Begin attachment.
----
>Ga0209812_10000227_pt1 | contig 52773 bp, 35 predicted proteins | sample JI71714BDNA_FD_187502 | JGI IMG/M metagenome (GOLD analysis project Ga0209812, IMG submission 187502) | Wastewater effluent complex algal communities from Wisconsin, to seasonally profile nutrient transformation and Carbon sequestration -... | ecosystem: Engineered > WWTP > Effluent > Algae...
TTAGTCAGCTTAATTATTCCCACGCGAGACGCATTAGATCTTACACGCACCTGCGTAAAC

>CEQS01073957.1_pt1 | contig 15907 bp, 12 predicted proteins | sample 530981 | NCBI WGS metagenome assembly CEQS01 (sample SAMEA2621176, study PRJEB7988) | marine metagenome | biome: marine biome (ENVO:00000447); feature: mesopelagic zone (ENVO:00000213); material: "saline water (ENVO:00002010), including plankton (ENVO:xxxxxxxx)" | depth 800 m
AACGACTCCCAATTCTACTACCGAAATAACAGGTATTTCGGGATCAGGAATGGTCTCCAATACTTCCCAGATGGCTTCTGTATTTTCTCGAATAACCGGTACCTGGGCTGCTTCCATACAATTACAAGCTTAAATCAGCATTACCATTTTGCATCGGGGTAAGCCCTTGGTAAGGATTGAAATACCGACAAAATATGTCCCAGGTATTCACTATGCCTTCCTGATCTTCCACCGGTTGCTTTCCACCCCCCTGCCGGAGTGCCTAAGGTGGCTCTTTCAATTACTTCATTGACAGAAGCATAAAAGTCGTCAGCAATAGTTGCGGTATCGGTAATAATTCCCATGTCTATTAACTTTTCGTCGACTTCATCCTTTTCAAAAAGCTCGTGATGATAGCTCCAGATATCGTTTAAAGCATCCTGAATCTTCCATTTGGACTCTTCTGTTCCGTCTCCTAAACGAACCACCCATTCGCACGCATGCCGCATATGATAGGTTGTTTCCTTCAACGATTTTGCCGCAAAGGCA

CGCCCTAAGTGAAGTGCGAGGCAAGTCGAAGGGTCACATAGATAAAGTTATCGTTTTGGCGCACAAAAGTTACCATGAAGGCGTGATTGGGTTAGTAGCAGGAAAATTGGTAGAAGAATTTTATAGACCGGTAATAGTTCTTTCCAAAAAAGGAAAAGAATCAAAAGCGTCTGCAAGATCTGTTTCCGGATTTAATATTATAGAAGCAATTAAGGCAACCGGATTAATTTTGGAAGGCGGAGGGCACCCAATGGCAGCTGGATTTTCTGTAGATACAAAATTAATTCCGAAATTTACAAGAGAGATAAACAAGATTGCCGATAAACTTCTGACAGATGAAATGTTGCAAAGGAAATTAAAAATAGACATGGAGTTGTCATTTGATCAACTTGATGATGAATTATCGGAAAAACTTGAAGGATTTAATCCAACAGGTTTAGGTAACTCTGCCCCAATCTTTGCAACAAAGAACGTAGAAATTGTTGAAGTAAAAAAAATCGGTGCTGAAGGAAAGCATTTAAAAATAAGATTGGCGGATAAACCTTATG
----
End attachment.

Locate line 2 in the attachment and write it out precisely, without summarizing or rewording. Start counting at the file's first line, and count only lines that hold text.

TTAGTCAGCTTAATTATTCCCACGCGAGACGCATTAGATCTTACACGCACCTGCGTAAAC